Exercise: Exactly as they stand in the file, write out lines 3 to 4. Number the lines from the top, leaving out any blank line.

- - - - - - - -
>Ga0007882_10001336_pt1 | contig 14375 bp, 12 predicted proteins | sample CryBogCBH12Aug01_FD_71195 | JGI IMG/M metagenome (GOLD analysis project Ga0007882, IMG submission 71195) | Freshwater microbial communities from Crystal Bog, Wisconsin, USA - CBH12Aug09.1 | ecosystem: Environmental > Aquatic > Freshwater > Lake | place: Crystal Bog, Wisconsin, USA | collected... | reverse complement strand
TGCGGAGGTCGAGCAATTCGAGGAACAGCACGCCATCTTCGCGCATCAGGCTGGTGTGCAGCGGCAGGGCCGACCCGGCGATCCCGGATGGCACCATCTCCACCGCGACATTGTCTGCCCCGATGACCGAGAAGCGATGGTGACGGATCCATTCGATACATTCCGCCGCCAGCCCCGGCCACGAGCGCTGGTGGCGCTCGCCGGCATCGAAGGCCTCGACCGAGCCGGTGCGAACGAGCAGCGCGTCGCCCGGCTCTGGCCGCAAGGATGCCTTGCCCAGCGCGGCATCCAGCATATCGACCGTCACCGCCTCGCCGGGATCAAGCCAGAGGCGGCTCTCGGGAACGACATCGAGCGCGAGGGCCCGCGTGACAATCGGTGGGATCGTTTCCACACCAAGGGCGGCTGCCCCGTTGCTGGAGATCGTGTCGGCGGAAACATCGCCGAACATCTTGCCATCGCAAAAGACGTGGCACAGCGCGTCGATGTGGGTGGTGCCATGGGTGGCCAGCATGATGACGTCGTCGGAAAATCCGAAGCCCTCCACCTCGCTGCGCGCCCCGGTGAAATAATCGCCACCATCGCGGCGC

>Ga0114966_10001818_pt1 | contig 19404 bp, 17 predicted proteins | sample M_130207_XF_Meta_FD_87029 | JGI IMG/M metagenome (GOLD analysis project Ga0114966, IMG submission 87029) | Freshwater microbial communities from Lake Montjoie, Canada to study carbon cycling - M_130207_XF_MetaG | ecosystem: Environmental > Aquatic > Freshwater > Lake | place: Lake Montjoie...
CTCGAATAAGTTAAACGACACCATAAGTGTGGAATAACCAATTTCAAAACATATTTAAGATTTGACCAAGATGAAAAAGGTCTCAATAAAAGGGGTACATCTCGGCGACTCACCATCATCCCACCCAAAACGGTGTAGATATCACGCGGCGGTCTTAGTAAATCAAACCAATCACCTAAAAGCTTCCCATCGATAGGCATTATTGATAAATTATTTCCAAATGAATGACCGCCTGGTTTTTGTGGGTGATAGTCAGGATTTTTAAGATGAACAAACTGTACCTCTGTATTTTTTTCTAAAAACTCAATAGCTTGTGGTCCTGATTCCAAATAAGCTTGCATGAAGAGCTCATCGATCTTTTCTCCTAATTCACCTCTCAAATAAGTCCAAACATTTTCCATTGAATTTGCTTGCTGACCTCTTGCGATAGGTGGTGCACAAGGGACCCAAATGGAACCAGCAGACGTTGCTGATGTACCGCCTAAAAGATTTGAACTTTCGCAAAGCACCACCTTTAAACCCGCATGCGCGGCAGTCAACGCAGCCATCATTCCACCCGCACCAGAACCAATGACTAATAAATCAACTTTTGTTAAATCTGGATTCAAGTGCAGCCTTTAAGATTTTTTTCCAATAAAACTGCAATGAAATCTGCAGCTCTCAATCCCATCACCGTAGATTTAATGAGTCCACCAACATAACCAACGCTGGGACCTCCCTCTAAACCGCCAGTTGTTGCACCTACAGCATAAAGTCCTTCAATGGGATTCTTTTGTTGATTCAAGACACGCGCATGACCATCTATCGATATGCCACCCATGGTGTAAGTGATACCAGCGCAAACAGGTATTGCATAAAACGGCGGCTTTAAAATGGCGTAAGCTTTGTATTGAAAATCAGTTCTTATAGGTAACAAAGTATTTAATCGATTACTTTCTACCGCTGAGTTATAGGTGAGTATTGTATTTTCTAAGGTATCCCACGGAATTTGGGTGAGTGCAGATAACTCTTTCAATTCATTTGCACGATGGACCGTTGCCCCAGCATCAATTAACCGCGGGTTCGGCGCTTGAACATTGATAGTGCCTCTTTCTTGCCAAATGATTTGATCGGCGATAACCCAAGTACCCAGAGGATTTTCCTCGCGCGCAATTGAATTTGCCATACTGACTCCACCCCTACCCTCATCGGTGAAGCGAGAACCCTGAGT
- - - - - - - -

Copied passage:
>Ga0114966_10001818_pt1 | contig 19404 bp, 17 predicted proteins | sample M_130207_XF_Meta_FD_87029 | JGI IMG/M metagenome (GOLD analysis project Ga0114966, IMG submission 87029) | Freshwater microbial communities from Lake Montjoie, Canada to study carbon cycling - M_130207_XF_MetaG | ecosystem: Environmental > Aquatic > Freshwater > Lake | place: Lake Montjoie...
CTCGAATAAGTTAAACGACACCATAAGTGTGGAATAACCAATTTCAAAACATATTTAAGATTTGACCAAGATGAAAAAGGTCTCAATAAAAGGGGTACATCTCGGCGACTCACCATCATCCCACCCAAAACGGTGTAGATATCACGCGGCGGTCTTAGTAAATCAAACCAATCACCTAAAAGCTTCCCATCGATAGGCATTATTGATAAATTATTTCCAAATGAATGACCGCCTGGTTTTTGTGGGTGATAGTCAGGATTTTTAAGATGAACAAACTGTACCTCTGTATTTTTTTCTAAAAACTCAATAGCTTGTGGTCCTGATTCCAAATAAGCTTGCATGAAGAGCTCATCGATCTTTTCTCCTAATTCACCTCTCAAATAAGTCCAAACATTTTCCATTGAATTTGCTTGCTGACCTCTTGCGATAGGTGGTGCACAAGGGACCCAAATGGAACCAGCAGACGTTGCTGATGTACCGCCTAAAAGATTTGAACTTTCGCAAAGCACCACCTTTAAACCCGCATGCGCGGCAGTCAACGCAGCCATCATTCCACCCGCACCAGAACCAATGACTAATAAATCAACTTTTGTTAAATCTGGATTCAAGTGCAGCCTTTAAGATTTTTTTCCAATAAAACTGCAATGAAATCTGCAGCTCTCAATCCCATCACCGTAGATTTAATGAGTCCACCAACATAACCAACGCTGGGACCTCCCTCTAAACCGCCAGTTGTTGCACCTACAGCATAAAGTCCTTCAATGGGATTCTTTTGTTGATTCAAGACACGCGCATGACCATCTATCGATATGCCACCCATGGTGTAAGTGATACCAGCGCAAACAGGTATTGCATAAAACGGCGGCTTTAAAATGGCGTAAGCTTTGTATTGAAAATCAGTTCTTATAGGTAACAAAGTATTTAATCGATTACTTTCTACCGCTGAGTTATAGGTGAGTATTGTATTTTCTAAGGTATCCCACGGAATTTGGGTGAGTGCAGATAACTCTTTCAATTCATTTGCACGATGGACCGTTGCCCCAGCATCAATTAACCGCGGGTTCGGCGCTTGAACATTGATAGTGCCTCTTTCTTGCCAAATGATTTGATCGGCGATAACCCAAGTACCCAGAGGATTTTCCTCGCGCGCAATTGAATTTGCCATACTGACTCCACCCCTACCCTCATCGGTGAAGCGAGAACCCTGAGT